By Jonathon Van Maren
Published in May of 2020, Kristin Kobes Du Mez’s Jesus and John Wayne: How White Evangelicals Corrupted a Faith and Fractured a Nation has, as David French put it in his review, “ignited an enormous amount of argument and debate across the length and breadth of the Christian intelligentsia.” Du Mez is a professor at Calvin University and once attended a Christian Reformed Church; her theological and political positions are roughly what you’d expect from someone of this background, and her broadside against complementarianism (the idea that men and women are distinct from one another and correspondingly have different roles) clearly comes from the progressive Left.
Du Mez’s basic argument is that Evangelicals have been shaped by the culture (and she’s referring to white and predominantly Southern evangelicals here) as much as theology; that this fusion of culture and theology has produced a particularly aggressive vision of what biblical masculinity should be, replete with much revisionist backfilling about the character and disposition of Christ the Man. In conclusion, she avers that this made American evangelicalism ripe for both Donald Trump and a crisis of sexual abuse. This book was published before banners with “Jesus” written on them were unfurled at the January 6 Capitol riots, so Du Mez missed her most effective metaphor. The next edition will be sure to include a new foreword.
I’ll start with what Du Mez gets right. One of her most interesting observations is the extent to which capitalism has leveled the boundaries between denominations and different religious traditions by mass Christian markets that created a shared Christianish culture that supersedes doctrinal distinctions. Whether or not you define yourself as evangelical (and many Reformed denominations would not), you probably grew up with Dr. Dobson books in the house; books on Christian living, Christian fiction; Christian financial advisors; and maybe even CCM (Christian Contemporary Music). These created—and are still creating—a homogenous culture that inevitably breaks down the barriers between different denominations, often to the dismay of denominational leaders.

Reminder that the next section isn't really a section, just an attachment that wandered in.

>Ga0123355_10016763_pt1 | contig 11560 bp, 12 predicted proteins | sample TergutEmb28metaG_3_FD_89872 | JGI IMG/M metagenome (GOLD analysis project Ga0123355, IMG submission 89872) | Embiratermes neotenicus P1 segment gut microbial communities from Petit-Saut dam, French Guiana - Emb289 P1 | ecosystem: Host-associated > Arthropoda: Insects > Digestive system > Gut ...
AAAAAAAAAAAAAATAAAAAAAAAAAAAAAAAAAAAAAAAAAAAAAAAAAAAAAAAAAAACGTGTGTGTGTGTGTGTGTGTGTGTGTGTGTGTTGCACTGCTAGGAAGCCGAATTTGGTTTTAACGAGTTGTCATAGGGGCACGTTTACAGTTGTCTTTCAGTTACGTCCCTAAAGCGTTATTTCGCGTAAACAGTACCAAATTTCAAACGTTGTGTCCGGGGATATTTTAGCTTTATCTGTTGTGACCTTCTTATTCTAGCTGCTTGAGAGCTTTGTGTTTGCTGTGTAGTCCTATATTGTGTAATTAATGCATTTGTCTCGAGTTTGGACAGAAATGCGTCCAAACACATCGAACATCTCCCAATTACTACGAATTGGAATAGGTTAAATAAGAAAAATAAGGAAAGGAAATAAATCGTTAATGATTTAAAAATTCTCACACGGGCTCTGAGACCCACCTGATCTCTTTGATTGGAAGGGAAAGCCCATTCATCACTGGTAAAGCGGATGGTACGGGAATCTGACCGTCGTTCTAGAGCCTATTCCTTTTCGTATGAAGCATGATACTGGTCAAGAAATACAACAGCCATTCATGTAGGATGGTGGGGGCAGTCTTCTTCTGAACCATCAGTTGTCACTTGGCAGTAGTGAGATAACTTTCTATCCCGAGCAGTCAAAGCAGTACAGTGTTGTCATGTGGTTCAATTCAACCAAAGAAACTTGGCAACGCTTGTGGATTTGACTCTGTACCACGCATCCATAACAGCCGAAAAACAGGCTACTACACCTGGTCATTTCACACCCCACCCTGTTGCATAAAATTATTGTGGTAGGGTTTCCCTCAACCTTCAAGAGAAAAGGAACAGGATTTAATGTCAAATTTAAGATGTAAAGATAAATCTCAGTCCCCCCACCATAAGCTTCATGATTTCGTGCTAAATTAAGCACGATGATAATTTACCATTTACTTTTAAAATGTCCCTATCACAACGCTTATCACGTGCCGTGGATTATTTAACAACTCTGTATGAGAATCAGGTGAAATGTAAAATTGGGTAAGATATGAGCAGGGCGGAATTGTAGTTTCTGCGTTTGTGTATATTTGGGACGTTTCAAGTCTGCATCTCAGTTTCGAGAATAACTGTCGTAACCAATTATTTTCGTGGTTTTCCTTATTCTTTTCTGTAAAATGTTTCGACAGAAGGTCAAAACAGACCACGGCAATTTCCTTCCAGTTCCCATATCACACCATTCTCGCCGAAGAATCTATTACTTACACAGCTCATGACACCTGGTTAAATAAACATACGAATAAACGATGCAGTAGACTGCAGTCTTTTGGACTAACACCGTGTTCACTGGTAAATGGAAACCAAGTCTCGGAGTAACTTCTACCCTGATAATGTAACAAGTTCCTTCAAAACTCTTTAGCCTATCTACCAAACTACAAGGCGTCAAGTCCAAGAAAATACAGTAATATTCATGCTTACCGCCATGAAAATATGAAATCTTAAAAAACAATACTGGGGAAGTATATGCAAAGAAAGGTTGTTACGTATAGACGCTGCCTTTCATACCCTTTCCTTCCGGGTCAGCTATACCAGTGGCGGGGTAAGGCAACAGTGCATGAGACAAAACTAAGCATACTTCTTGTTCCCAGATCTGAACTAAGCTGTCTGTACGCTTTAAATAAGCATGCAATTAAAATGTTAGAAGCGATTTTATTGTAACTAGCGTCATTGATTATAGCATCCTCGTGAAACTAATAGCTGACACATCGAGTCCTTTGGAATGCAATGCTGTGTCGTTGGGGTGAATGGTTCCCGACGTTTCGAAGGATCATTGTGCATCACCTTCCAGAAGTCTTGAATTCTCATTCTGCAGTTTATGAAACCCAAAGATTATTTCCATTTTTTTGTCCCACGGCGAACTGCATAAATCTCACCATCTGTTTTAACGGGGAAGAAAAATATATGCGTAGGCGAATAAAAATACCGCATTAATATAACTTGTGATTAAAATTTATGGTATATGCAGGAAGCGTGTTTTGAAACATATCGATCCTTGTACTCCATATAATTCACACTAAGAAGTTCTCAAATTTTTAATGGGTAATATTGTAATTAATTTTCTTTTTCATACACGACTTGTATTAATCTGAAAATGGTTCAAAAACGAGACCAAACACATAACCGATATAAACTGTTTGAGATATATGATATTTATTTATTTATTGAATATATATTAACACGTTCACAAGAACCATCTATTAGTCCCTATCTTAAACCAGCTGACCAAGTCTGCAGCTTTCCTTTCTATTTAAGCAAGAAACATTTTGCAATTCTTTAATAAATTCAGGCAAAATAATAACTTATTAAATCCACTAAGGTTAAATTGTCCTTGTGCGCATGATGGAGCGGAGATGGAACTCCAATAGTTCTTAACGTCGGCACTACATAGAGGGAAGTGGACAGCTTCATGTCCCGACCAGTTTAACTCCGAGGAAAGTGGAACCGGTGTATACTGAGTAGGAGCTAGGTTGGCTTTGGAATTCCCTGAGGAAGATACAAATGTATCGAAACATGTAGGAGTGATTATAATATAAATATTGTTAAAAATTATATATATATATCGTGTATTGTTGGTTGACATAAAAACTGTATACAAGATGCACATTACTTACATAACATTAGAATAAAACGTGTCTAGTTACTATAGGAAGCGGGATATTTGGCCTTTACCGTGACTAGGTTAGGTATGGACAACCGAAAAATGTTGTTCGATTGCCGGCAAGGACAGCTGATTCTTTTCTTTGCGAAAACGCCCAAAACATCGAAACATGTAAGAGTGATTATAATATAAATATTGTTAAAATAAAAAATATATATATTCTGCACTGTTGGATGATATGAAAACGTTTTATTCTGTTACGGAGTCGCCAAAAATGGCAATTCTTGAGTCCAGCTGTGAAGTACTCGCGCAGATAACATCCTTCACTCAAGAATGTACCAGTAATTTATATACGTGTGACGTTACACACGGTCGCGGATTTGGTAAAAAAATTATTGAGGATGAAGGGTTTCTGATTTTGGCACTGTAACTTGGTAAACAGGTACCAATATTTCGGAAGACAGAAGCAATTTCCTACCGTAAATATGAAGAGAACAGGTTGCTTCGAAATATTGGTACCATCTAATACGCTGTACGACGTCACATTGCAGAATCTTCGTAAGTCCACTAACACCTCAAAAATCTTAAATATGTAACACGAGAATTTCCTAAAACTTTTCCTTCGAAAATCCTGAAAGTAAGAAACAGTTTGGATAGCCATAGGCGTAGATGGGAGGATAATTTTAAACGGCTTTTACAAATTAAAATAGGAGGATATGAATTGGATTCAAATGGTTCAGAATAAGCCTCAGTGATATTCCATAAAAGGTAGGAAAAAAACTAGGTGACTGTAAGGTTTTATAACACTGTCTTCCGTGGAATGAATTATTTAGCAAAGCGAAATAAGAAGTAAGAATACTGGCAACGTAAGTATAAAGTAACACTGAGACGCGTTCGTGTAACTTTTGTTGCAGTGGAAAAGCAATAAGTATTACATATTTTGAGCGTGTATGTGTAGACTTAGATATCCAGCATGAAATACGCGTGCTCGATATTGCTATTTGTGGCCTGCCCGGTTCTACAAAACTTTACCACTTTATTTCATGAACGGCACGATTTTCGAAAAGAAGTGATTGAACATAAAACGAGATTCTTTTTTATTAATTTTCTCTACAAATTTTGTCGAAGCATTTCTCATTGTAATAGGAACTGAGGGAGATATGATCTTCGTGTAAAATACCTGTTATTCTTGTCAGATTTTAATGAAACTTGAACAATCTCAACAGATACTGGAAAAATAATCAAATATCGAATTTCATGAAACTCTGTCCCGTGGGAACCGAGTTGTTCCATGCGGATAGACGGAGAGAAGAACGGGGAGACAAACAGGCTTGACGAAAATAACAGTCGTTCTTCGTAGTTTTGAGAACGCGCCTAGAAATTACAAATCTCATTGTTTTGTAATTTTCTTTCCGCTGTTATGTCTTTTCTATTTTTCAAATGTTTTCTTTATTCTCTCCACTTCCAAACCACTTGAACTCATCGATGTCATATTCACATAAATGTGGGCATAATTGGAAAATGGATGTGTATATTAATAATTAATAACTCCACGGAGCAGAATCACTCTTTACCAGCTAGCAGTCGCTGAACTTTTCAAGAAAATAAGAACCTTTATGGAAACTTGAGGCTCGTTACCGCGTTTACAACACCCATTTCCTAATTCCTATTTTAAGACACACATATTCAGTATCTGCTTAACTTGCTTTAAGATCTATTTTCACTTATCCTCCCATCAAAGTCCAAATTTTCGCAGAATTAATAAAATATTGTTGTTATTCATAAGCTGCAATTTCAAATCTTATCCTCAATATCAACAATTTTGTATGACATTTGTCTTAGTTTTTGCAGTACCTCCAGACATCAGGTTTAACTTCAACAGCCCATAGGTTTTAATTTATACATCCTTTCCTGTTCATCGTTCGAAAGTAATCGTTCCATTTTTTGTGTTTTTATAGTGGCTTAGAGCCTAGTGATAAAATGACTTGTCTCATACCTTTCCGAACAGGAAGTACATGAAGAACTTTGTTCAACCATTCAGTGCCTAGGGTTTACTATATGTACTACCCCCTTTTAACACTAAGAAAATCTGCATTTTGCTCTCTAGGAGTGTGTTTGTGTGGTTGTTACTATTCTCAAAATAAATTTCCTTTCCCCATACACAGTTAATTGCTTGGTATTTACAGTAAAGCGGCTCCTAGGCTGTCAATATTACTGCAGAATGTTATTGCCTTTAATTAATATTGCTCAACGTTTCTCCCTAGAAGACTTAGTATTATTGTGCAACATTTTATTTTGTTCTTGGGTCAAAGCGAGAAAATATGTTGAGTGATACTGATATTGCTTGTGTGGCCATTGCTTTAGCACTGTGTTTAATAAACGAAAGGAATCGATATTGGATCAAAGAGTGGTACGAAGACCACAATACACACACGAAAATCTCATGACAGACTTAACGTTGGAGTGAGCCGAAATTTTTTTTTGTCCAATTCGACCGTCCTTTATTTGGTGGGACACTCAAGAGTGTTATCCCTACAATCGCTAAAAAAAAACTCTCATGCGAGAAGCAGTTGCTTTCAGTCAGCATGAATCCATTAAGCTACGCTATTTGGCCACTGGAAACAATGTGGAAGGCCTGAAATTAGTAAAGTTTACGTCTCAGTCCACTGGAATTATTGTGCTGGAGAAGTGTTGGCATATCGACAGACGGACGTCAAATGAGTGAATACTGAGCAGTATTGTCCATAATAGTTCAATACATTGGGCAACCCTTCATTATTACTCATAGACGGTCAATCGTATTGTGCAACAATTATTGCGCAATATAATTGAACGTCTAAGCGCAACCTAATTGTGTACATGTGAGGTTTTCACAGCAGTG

While Reformed, Southern Baptist, mainline, and various versions of megachurch evangelicalism have traditionally had vastly different cultures, these Christian markets have created a shared culture that has frequently shifted the center of influence away from local church leaders and paved the way for the creation of the “Christian celebrity,” which has done enormous damage over the past decades as men and women largely unaccountable to a local Christian church wield outsize influence over a growing ecumenical audience. Du Mez runs through the familiar list of televangelist scandals; the Ravi Zacharias revelations would be a recent example. The Internet, too, has done much to decentralize and democratize Christianity and undermine traditional authority structures with profoundly mixed results.